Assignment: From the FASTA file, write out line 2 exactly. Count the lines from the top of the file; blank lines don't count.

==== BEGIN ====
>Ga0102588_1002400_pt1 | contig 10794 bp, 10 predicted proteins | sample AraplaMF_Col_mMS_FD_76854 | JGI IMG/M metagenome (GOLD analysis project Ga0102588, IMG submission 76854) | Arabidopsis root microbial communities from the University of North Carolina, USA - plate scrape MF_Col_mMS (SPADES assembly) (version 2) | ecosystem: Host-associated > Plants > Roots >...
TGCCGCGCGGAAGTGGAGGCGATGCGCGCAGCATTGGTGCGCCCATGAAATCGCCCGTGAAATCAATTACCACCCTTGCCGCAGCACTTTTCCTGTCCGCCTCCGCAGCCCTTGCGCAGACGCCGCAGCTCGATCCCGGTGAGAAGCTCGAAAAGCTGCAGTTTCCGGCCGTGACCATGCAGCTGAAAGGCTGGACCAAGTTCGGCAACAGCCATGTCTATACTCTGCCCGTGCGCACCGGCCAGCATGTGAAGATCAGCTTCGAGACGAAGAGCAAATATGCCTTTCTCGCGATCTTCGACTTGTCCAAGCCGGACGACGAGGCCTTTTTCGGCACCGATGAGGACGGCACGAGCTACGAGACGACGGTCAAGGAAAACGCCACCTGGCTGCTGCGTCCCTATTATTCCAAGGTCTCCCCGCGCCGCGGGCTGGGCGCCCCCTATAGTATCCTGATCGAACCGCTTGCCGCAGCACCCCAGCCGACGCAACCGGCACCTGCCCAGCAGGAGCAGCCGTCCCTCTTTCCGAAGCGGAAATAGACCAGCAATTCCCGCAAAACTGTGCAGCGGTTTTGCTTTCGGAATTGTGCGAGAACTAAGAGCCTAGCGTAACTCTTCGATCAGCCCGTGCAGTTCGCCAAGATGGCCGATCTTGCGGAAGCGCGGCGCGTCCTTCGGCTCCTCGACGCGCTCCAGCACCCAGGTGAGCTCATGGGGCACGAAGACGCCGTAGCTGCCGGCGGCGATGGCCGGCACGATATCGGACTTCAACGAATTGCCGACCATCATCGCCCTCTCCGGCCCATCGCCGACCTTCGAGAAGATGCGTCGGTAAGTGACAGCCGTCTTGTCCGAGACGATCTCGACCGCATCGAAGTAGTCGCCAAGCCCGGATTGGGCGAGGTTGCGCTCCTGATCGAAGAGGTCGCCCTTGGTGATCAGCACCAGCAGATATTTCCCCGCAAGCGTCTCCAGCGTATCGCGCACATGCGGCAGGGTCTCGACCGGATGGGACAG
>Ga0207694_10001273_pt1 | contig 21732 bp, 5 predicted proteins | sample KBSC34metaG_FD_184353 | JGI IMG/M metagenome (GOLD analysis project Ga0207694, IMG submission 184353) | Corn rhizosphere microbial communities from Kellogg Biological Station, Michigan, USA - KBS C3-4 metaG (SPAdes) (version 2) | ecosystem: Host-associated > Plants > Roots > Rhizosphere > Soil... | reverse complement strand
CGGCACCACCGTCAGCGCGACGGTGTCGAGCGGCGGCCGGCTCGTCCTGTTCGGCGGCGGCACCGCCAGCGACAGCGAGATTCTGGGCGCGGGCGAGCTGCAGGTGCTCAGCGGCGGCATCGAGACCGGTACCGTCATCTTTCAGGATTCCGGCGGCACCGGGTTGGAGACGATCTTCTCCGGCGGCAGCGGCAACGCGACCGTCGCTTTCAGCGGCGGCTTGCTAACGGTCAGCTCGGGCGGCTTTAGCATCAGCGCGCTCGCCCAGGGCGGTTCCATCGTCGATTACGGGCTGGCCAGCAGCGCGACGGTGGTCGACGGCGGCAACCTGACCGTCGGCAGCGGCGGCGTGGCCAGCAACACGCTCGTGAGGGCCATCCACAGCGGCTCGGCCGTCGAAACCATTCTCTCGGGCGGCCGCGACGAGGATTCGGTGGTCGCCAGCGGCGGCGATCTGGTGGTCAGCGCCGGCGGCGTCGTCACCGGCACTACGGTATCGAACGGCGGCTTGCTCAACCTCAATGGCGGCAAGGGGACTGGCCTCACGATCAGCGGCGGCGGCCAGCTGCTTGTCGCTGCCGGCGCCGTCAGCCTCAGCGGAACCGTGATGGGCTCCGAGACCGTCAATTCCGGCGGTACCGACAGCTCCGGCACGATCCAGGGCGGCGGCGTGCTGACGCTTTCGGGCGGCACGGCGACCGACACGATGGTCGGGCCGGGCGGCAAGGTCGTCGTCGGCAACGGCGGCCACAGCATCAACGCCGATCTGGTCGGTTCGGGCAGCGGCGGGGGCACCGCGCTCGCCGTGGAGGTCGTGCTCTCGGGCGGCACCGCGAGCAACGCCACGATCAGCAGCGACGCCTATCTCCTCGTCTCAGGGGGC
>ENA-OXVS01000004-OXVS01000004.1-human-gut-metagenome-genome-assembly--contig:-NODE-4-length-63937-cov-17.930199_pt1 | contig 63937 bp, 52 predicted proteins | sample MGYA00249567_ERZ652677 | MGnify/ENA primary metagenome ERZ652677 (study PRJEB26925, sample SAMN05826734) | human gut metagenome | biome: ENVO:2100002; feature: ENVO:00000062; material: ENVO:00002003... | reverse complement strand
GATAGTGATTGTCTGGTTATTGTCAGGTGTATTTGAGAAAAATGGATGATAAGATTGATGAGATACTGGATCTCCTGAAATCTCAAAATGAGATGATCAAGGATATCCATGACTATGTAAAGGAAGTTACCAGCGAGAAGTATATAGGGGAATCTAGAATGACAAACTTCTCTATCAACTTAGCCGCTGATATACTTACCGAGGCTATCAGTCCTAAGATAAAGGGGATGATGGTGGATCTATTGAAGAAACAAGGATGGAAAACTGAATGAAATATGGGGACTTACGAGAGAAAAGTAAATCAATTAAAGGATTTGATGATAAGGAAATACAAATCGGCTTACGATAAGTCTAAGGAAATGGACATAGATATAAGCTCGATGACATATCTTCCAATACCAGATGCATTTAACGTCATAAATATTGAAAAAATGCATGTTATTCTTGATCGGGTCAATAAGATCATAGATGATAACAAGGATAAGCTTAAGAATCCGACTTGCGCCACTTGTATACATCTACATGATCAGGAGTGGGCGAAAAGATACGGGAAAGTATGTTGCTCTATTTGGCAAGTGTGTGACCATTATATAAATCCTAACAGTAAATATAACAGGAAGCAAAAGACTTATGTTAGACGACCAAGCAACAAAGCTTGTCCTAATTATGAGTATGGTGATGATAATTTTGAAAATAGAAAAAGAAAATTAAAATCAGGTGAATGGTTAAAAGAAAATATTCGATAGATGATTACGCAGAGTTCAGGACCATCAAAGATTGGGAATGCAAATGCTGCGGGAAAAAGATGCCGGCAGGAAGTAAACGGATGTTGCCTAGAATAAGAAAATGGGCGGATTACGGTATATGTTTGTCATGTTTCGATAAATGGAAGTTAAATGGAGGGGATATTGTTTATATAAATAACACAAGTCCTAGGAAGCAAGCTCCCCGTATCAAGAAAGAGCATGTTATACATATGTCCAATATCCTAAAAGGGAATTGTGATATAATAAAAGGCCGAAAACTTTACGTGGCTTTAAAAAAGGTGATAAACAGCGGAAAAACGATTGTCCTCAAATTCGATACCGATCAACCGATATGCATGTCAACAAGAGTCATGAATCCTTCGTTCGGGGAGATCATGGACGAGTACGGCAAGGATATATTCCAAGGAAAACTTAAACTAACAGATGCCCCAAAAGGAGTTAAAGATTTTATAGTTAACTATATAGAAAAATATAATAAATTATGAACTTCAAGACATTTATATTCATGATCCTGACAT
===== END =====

TGCCGCGCGGAAGTGGAGGCGATGCGCGCAGCATTGGTGCGCCCATGAAATCGCCCGTGAAATCAATTACCACCCTTGCCGCAGCACTTTTCCTGTCCGCCTCCGCAGCCCTTGCGCAGACGCCGCAGCTCGATCCCGGTGAGAAGCTCGAAAAGCTGCAGTTTCCGGCCGTGACCATGCAGCTGAAAGGCTGGACCAAGTTCGGCAACAGCCATGTCTATACTCTGCCCGTGCGCACCGGCCAGCATGTGAAGATCAGCTTCGAGACGAAGAGCAAATATGCCTTTCTCGCGATCTTCGACTTGTCCAAGCCGGACGACGAGGCCTTTTTCGGCACCGATGAGGACGGCACGAGCTACGAGACGACGGTCAAGGAAAACGCCACCTGGCTGCTGCGTCCCTATTATTCCAAGGTCTCCCCGCGCCGCGGGCTGGGCGCCCCCTATAGTATCCTGATCGAACCGCTTGCCGCAGCACCCCAGCCGACGCAACCGGCACCTGCCCAGCAGGAGCAGCCGTCCCTCTTTCCGAAGCGGAAATAGACCAGCAATTCCCGCAAAACTGTGCAGCGGTTTTGCTTTCGGAATTGTGCGAGAACTAAGAGCCTAGCGTAACTCTTCGATCAGCCCGTGCAGTTCGCCAAGATGGCCGATCTTGCGGAAGCGCGGCGCGTCCTTCGGCTCCTCGACGCGCTCCAGCACCCAGGTGAGCTCATGGGGCACGAAGACGCCGTAGCTGCCGGCGGCGATGGCCGGCACGATATCGGACTTCAACGAATTGCCGACCATCATCGCCCTCTCCGGCCCATCGCCGACCTTCGAGAAGATGCGTCGGTAAGTGACAGCCGTCTTGTCCGAGACGATCTCGACCGCATCGAAGTAGTCGCCAAGCCCGGATTGGGCGAGGTTGCGCTCCTGATCGAAGAGGTCGCCCTTGGTGATCAGCACCAGCAGATATTTCCCCGCAAGCGTCTCCAGCGTATCGCGCACATGCGGCAGGGTCTCGACCGGATGGGACAG